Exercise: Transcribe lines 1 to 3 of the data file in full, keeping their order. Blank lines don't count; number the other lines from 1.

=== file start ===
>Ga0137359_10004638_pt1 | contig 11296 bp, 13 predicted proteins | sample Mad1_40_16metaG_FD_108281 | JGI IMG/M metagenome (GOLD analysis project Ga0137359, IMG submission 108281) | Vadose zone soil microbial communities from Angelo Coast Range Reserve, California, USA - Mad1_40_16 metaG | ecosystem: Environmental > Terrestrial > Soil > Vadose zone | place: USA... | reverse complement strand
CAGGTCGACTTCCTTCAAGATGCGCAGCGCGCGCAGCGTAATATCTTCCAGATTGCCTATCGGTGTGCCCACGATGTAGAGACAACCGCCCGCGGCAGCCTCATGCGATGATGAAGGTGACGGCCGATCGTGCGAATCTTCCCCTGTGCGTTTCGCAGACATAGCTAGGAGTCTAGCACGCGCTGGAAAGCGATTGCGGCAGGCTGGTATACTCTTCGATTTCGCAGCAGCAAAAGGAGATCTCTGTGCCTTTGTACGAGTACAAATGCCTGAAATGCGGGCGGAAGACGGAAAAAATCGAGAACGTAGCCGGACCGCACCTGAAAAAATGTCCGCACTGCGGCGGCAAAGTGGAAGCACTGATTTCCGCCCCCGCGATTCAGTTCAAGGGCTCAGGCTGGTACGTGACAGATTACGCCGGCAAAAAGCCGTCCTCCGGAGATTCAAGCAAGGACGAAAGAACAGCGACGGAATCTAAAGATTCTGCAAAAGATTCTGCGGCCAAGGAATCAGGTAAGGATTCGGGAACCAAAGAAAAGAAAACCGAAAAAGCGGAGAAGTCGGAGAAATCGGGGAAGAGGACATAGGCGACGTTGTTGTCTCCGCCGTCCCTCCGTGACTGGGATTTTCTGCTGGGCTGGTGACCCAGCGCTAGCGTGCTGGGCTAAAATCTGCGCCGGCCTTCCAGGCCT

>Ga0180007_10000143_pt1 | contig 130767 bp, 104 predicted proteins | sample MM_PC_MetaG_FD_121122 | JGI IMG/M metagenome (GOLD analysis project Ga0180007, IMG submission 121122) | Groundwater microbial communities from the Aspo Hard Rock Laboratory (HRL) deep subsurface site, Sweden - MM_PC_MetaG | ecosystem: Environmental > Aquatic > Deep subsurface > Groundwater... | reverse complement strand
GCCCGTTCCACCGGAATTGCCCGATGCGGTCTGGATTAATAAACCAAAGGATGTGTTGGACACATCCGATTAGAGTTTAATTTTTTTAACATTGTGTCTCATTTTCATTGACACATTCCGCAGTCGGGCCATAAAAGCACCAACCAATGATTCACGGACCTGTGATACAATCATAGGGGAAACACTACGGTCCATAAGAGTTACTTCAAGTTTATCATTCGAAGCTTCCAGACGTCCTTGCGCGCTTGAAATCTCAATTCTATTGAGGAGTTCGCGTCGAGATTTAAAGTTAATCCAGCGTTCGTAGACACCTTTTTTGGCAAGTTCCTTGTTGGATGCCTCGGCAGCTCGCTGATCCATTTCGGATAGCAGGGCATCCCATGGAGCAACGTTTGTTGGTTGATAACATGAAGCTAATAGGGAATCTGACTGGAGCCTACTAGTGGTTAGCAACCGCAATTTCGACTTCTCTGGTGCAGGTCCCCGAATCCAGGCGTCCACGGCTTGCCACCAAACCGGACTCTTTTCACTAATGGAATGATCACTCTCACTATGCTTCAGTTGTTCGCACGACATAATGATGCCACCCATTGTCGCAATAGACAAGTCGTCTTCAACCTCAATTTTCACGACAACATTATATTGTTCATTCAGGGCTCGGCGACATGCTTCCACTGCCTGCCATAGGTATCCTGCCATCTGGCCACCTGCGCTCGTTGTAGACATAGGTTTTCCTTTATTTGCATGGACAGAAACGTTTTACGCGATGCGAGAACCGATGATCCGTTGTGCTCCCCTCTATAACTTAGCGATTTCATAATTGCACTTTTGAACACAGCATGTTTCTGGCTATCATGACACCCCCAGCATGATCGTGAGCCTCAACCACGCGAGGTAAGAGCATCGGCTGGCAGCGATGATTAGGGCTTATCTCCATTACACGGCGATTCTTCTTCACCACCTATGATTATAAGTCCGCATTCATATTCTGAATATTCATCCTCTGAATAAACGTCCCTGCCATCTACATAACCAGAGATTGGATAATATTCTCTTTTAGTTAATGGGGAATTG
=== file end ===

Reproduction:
>Ga0137359_10004638_pt1 | contig 11296 bp, 13 predicted proteins | sample Mad1_40_16metaG_FD_108281 | JGI IMG/M metagenome (GOLD analysis project Ga0137359, IMG submission 108281) | Vadose zone soil microbial communities from Angelo Coast Range Reserve, California, USA - Mad1_40_16 metaG | ecosystem: Environmental > Terrestrial > Soil > Vadose zone | place: USA... | reverse complement strand
CAGGTCGACTTCCTTCAAGATGCGCAGCGCGCGCAGCGTAATATCTTCCAGATTGCCTATCGGTGTGCCCACGATGTAGAGACAACCGCCCGCGGCAGCCTCATGCGATGATGAAGGTGACGGCCGATCGTGCGAATCTTCCCCTGTGCGTTTCGCAGACATAGCTAGGAGTCTAGCACGCGCTGGAAAGCGATTGCGGCAGGCTGGTATACTCTTCGATTTCGCAGCAGCAAAAGGAGATCTCTGTGCCTTTGTACGAGTACAAATGCCTGAAATGCGGGCGGAAGACGGAAAAAATCGAGAACGTAGCCGGACCGCACCTGAAAAAATGTCCGCACTGCGGCGGCAAAGTGGAAGCACTGATTTCCGCCCCCGCGATTCAGTTCAAGGGCTCAGGCTGGTACGTGACAGATTACGCCGGCAAAAAGCCGTCCTCCGGAGATTCAAGCAAGGACGAAAGAACAGCGACGGAATCTAAAGATTCTGCAAAAGATTCTGCGGCCAAGGAATCAGGTAAGGATTCGGGAACCAAAGAAAAGAAAACCGAAAAAGCGGAGAAGTCGGAGAAATCGGGGAAGAGGACATAGGCGACGTTGTTGTCTCCGCCGTCCCTCCGTGACTGGGATTTTCTGCTGGGCTGGTGACCCAGCGCTAGCGTGCTGGGCTAAAATCTGCGCCGGCCTTCCAGGCCT

>Ga0180007_10000143_pt1 | contig 130767 bp, 104 predicted proteins | sample MM_PC_MetaG_FD_121122 | JGI IMG/M metagenome (GOLD analysis project Ga0180007, IMG submission 121122) | Groundwater microbial communities from the Aspo Hard Rock Laboratory (HRL) deep subsurface site, Sweden - MM_PC_MetaG | ecosystem: Environmental > Aquatic > Deep subsurface > Groundwater... | reverse complement strand